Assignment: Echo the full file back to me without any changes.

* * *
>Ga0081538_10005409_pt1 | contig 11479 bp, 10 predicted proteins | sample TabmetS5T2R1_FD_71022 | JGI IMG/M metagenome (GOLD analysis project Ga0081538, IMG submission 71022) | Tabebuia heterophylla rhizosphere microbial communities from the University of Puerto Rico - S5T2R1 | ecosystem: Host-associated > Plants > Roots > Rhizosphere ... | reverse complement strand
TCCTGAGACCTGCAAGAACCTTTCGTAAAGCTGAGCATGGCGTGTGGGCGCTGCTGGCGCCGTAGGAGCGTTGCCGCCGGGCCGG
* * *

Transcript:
>Ga0081538_10005409_pt1 | contig 11479 bp, 10 predicted proteins | sample TabmetS5T2R1_FD_71022 | JGI IMG/M metagenome (GOLD analysis project Ga0081538, IMG submission 71022) | Tabebuia heterophylla rhizosphere microbial communities from the University of Puerto Rico - S5T2R1 | ecosystem: Host-associated > Plants > Roots > Rhizosphere ... | reverse complement strand
TCCTGAGACCTGCAAGAACCTTTCGTAAAGCTGAGCATGGCGTGTGGGCGCTGCTGGCGCCGTAGGAGCGTTGCCGCCGGGCCGG